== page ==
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What Does the Church Say About Doing Yoga?


What does the church have to say about Yoga?


To engage in yoga expressly as part of the practice of Eastern spirituality, or as a way of dabbling with Eastern spirituality or mixing it with Christian prayer, is a problem. These practices, with their pagan origins and aims, go against a Catholic’s duty to worship God in truth according to the virtue of religion (see CCC 1807).

In contrast, the Church does not have a definitive teaching on the morality of yoga as mere exercising, but reason tells us that exercises and body postures that promote physical health cannot be inherently evil. If exercises that are part of yoga practices or similar to them are done simply for physical health, in due moderation, and with regard to the good of the whole person, then there is nothing morally wrong with them.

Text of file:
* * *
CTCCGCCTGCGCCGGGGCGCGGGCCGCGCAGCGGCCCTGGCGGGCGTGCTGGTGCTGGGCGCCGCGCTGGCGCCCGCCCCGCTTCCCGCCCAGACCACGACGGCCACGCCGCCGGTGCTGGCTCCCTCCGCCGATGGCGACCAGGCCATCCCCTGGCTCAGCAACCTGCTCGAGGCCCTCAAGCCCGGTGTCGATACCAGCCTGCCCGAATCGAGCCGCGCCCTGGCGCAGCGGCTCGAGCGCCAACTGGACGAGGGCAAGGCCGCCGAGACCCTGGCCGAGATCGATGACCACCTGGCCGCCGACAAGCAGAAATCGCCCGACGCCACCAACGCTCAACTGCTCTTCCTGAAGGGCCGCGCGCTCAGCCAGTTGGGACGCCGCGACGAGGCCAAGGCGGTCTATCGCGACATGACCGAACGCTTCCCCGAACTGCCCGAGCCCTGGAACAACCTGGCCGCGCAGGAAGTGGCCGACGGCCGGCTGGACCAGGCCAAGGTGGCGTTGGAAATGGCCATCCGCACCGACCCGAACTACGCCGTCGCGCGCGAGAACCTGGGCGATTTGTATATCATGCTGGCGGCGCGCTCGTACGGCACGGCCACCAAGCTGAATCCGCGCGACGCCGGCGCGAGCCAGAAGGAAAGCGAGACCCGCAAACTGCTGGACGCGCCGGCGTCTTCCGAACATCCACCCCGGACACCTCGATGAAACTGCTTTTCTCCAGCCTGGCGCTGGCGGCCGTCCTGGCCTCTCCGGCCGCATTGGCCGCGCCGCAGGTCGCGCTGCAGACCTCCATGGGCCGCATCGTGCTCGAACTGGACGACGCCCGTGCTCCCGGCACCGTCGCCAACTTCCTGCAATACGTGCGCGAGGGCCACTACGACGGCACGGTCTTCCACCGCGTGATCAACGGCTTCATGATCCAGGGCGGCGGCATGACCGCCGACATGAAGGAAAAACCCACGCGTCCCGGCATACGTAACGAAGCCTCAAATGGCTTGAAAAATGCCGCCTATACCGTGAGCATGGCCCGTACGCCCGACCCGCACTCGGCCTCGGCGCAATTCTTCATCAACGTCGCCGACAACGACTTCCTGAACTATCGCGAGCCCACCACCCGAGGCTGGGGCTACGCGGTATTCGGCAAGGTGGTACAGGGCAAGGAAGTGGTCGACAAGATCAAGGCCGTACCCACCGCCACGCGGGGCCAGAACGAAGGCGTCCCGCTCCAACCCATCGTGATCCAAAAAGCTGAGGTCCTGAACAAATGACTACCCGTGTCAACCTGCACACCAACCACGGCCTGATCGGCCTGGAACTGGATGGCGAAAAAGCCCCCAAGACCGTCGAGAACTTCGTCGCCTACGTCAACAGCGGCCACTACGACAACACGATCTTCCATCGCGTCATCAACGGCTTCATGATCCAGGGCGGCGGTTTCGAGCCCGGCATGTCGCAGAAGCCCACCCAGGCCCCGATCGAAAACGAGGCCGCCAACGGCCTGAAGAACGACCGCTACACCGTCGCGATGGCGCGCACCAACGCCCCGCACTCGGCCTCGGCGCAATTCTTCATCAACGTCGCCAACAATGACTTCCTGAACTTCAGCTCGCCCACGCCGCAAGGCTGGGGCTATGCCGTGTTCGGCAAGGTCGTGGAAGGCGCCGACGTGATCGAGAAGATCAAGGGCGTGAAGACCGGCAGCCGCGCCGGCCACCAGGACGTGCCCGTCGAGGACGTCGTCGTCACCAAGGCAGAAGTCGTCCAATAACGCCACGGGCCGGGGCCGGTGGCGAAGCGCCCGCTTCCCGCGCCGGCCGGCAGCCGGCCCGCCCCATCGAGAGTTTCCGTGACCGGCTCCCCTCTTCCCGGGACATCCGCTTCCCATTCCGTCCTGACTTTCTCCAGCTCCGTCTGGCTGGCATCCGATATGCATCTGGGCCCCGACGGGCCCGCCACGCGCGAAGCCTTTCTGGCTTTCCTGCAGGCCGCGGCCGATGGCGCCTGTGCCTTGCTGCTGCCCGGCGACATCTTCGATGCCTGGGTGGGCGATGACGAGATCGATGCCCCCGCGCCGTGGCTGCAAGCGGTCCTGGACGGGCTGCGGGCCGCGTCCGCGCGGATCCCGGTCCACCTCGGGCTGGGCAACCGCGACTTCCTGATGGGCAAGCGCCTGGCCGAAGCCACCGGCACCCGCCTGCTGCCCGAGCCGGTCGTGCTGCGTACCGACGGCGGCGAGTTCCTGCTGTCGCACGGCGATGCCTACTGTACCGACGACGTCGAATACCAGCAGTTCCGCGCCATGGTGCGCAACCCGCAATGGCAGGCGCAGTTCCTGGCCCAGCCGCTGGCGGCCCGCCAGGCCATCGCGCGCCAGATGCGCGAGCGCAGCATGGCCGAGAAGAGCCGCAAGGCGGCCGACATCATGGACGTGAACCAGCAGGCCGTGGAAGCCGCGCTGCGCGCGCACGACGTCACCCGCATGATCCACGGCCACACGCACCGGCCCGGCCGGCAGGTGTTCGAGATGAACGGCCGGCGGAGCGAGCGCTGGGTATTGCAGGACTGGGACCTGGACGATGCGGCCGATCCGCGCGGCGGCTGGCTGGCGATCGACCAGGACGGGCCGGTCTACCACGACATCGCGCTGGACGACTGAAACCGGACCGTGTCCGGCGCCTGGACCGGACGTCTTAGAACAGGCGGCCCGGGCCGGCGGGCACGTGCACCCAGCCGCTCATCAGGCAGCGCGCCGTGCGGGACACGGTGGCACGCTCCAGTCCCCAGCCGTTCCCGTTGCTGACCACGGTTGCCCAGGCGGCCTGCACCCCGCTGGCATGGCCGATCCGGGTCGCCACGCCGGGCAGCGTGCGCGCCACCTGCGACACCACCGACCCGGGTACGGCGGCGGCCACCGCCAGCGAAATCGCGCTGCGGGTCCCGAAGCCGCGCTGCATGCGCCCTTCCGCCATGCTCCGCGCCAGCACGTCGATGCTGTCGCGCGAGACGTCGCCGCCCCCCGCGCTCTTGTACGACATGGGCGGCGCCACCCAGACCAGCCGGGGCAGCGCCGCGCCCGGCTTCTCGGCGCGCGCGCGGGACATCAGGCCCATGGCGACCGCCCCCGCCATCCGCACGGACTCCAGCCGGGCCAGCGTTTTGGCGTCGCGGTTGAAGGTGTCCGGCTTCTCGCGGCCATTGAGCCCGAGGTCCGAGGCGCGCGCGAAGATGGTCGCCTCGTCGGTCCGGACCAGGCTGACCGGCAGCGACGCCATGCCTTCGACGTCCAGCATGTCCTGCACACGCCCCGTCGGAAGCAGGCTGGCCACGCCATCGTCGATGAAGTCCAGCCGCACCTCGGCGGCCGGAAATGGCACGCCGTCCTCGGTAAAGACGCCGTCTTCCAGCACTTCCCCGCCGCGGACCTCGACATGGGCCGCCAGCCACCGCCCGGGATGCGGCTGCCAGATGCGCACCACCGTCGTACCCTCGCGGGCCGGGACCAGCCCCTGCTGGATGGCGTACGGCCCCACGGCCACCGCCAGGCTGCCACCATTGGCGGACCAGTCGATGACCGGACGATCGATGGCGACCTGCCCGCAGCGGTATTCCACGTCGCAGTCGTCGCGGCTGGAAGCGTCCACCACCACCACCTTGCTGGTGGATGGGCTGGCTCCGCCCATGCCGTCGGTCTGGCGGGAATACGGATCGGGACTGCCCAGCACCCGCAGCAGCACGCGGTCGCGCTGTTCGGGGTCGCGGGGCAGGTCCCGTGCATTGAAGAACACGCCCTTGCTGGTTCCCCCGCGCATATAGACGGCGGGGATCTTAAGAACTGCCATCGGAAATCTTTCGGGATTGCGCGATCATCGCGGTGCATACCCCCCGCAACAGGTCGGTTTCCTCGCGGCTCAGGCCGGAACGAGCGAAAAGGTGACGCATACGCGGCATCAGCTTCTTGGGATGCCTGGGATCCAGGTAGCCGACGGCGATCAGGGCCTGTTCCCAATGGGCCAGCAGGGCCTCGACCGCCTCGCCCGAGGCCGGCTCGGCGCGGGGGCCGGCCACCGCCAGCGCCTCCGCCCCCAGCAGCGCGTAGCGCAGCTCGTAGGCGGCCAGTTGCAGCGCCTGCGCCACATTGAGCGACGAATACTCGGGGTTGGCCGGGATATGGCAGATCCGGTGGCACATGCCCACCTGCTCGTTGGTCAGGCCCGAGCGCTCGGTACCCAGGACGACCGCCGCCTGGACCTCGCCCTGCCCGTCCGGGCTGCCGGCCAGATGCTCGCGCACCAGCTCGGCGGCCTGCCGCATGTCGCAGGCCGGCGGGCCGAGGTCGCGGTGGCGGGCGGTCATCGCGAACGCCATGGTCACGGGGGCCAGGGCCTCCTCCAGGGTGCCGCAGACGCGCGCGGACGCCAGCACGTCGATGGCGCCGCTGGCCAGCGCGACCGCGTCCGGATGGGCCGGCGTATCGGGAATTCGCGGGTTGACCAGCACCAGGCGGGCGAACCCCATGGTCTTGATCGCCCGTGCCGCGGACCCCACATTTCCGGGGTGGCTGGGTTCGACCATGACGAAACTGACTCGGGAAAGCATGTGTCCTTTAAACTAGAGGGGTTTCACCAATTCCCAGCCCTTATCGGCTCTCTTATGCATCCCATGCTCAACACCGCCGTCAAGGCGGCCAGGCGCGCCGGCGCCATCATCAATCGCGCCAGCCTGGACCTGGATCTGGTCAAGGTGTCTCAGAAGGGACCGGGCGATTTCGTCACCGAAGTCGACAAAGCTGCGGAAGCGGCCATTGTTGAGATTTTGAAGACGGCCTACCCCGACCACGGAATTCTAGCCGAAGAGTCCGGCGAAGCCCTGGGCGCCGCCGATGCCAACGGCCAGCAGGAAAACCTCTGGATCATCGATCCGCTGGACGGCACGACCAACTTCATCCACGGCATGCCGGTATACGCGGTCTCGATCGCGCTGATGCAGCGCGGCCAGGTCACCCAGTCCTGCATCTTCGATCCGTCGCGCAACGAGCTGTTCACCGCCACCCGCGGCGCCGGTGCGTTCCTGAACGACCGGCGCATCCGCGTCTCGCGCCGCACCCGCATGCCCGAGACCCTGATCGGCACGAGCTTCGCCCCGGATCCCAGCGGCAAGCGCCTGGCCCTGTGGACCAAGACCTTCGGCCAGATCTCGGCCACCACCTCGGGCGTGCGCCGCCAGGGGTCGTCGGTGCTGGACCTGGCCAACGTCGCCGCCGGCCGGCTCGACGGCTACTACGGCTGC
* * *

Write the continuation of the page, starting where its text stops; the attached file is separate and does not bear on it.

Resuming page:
The exercises and poses of yoga are not by their nature pagan or demonic, as if they were black magic spells. So we must guard against superstition (see CCC 2111). That said, faithful Catholics of good will can have differing opinions about the prudence of doing yoga exercises. Some argue that yoga’s cultural connections to Eastern spirituality could draw some people into false religious practices by exposure, or that in practice its spiritual side is just too difficult to separate from the physical. These points are worth considering. Such a caution from a former practitioner of yoga can be found here.

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